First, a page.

Walkabout is an ancient activity. From myth to history, from saints
to mortals, from East to West, this practice has been a temptati
on, calling on young people (or people still with passion) from generation to generation.
Sometimes, it is for search of the meaning of life, sometimes for self
fulfillment, and other times for thinking, taking a break, or transforming. Over time, walkabout has become a romantic act that carries on since ancient times until now.
Crystal Kung looks at all the cities and places she has visited from a young person’s perspective, where foreigners come and go (or revisit years later) for different reasons. Their stories are like mime performances that quietly invite us to a story about going walkabout.
The child that repeatedly appears in the six stories seems to remind those gone walkabout of all the good things once owned or yet never lost.
The six places, in order, are: Tibet, New York, Xi'an, Xinjiang, Shanghai, Taipei.
‘80s Dairy Taiwan vol.1-2
80年代事件簿 1, 2
小莊 Sean Chuang
Rights sold：French, German, Italian
These are stories of our generation.
I think that every youth has a period when they have secrets that even their mothers are unaware of.
They are subject to upheavals and transformation s restricted to only those who still have a lot of youth left to squander. For me, the 80s was a rich and vital era in Taiwan.
My hope is that a book such as this one will enable people to retain a firm grasp on memories of that captivating era. — Sean Chuang
Heroes of the East Chou Dynasty 1,2,3
T he representative work of Chen Uen, Taiwanese manga master and “Asian treasure”.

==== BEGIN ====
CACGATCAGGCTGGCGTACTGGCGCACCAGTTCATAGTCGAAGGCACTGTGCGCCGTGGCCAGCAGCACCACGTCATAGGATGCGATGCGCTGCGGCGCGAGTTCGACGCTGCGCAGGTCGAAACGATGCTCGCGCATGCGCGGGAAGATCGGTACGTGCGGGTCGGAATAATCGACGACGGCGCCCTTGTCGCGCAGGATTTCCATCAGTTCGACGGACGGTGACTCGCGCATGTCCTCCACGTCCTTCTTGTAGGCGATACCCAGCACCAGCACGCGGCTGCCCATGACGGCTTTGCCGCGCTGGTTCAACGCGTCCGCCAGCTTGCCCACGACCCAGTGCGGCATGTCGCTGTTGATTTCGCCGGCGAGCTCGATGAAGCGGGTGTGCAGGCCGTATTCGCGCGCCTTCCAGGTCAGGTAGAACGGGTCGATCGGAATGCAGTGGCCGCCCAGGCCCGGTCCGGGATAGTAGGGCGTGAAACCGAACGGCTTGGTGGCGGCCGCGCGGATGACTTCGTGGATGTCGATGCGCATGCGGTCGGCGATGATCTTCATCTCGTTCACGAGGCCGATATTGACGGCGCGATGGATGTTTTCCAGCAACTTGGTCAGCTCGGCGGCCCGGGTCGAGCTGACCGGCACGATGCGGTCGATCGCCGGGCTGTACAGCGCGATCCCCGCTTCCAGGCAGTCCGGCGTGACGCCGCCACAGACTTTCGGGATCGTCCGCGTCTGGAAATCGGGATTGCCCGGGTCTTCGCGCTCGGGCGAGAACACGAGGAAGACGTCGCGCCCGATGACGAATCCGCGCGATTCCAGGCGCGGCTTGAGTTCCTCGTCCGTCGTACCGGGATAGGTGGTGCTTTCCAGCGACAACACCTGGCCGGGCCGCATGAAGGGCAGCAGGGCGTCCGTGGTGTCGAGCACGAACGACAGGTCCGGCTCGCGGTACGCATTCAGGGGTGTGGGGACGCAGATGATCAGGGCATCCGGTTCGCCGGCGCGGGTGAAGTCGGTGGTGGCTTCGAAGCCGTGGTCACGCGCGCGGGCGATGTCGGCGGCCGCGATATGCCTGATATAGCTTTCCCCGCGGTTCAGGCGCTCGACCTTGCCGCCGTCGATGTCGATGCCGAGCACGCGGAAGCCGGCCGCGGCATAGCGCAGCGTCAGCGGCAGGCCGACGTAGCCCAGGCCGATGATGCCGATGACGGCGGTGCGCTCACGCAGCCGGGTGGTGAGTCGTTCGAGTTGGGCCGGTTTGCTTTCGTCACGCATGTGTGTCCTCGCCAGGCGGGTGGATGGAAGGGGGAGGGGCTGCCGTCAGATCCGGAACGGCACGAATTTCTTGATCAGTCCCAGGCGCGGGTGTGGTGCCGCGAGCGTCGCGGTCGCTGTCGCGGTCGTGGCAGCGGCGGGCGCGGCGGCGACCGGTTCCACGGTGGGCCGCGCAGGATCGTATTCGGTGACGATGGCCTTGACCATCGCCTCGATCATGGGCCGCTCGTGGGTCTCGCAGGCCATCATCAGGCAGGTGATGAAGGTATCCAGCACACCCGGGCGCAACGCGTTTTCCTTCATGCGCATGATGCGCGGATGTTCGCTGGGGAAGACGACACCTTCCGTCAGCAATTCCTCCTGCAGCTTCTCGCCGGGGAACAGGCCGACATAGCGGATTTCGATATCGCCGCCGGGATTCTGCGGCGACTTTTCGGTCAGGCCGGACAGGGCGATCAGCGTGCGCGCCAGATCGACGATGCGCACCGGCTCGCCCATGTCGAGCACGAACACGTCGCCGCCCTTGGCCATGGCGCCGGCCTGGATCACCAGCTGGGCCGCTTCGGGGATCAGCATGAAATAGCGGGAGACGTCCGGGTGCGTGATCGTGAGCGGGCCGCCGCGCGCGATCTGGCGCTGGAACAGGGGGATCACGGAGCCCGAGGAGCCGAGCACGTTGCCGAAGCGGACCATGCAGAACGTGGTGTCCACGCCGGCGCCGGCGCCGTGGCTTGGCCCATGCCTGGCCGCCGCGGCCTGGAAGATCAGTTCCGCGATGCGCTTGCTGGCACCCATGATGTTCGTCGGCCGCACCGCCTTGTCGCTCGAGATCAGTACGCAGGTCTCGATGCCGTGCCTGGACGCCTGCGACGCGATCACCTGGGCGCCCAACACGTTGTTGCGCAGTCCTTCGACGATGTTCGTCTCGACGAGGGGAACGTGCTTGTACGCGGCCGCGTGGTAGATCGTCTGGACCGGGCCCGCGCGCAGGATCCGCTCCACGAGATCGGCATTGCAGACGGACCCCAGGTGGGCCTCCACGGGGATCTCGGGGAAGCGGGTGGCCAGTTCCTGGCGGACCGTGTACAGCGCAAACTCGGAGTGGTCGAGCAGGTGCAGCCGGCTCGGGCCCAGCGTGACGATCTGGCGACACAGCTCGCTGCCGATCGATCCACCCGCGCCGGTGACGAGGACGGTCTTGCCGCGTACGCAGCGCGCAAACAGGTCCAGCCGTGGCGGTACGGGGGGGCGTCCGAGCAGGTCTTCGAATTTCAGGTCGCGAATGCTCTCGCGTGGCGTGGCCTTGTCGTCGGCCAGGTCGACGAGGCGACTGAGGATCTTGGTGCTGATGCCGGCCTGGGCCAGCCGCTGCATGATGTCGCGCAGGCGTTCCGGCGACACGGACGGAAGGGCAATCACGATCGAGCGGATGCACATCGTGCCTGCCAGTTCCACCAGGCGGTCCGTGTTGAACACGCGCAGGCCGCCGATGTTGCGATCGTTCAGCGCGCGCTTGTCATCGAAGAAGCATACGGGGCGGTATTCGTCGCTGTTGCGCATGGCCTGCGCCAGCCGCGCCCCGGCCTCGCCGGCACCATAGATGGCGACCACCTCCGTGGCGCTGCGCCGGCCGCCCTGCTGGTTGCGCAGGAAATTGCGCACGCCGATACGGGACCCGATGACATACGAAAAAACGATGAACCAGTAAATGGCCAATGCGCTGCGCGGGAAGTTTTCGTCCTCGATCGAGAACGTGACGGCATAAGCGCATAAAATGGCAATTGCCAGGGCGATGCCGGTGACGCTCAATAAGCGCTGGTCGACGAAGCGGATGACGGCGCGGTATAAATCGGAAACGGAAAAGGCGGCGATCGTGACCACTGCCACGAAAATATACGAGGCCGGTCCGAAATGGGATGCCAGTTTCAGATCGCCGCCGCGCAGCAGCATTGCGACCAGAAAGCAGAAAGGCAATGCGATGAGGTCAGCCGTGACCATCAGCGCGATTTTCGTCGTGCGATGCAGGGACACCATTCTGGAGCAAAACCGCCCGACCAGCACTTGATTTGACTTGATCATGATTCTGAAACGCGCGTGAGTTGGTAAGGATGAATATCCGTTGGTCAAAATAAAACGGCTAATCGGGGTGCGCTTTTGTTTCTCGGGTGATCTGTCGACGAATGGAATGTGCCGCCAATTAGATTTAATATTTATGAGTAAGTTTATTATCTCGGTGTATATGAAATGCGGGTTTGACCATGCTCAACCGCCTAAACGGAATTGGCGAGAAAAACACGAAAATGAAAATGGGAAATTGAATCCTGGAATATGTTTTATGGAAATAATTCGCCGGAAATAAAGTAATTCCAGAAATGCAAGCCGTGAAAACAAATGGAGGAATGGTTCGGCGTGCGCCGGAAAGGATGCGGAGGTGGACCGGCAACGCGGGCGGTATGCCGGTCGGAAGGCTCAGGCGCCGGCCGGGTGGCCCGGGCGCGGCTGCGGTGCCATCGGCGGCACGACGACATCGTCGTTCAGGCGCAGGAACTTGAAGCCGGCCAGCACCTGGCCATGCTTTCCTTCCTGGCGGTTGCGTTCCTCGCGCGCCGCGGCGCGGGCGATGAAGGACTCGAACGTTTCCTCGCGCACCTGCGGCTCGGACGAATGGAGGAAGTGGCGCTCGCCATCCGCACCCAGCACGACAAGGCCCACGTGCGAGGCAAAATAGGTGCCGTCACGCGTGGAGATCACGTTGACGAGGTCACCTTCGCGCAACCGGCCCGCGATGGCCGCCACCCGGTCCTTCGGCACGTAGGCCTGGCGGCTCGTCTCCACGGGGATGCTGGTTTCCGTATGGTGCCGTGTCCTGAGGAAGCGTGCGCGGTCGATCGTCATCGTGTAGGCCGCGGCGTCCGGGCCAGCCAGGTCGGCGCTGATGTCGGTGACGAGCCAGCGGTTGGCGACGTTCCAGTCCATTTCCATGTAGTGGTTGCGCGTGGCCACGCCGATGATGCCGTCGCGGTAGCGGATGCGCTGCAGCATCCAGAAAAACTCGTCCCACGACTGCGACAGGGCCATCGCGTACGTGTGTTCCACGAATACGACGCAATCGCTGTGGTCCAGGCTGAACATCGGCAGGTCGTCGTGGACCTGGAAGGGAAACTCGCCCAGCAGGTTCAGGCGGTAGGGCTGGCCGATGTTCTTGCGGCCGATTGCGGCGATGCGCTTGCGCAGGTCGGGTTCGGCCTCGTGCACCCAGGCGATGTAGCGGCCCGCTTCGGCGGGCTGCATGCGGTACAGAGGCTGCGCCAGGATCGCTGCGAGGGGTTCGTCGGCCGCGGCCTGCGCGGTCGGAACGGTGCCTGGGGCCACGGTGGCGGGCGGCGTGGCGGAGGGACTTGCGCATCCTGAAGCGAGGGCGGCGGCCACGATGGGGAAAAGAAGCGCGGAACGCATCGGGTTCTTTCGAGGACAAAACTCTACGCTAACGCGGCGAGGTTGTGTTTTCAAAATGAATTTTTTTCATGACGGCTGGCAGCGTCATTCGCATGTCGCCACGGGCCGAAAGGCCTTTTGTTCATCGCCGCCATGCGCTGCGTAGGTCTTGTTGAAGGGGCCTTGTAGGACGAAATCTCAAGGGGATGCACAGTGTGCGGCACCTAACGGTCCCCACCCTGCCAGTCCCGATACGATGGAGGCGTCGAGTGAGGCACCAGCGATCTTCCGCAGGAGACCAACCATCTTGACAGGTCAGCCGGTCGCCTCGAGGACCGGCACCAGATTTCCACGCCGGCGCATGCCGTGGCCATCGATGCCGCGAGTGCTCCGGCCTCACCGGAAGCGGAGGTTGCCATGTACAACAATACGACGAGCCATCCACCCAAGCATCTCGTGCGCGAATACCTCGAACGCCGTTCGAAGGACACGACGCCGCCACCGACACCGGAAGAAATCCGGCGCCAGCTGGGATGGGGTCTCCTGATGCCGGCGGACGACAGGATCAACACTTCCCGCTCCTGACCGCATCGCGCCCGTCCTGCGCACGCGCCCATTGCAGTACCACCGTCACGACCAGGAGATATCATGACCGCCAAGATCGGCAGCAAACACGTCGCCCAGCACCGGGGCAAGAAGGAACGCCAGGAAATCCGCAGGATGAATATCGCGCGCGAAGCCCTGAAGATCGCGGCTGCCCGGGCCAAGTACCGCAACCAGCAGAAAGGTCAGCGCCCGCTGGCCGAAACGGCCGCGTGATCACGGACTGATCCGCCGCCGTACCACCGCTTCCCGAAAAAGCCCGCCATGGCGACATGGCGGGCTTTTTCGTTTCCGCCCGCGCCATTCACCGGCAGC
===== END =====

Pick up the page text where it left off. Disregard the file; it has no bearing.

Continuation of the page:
The 20th Anniversary Edition, with some original illustrations that weren’t included in the previous Chinese edition and some new color illustrations.
Won an award from the Japan Manga Artists Association and established Chen’s place in Manga firmament.
Heroes of the East Chou Dynasty is both Chen Uen’s most representative work and also an important milestone in the history of Taiwan’s comics. The series was originally commissioned by the Japanese manga publisher Kodansha and was published in serial form in one of its magazines starting in March of 1990.
The story is set amid the feudal society during the last y ears of the ancient Eastern Zhou Dynasty. The turmoil of that era engendered an elegant and beautiful culture as well as magnificent, heroic sentiments. Chen Uen’s brushstrokes are at times exquisitely meticulous and at times boldly unconstrained. Chen exc els at ink wash painting, which he brings to a new level of artistic mastery in this work, whether capturing the scenic majesty of ancient China in center spread illustrations or the trials and tribulations experienced by the main characters. With a single pen, Chen is able to bring the heroes of Chinese history vividly to life on the page.
Chen’s Stories from the East Chou is chock full of action-packed stories that are set against a dynastic
backdrop and are accompanied by abundant footnotes. For this wor
k, Chen won a prize from the Japan Manga Artists’ Association
. Chen was the first non-Japanese to win this important award in more than 20 years.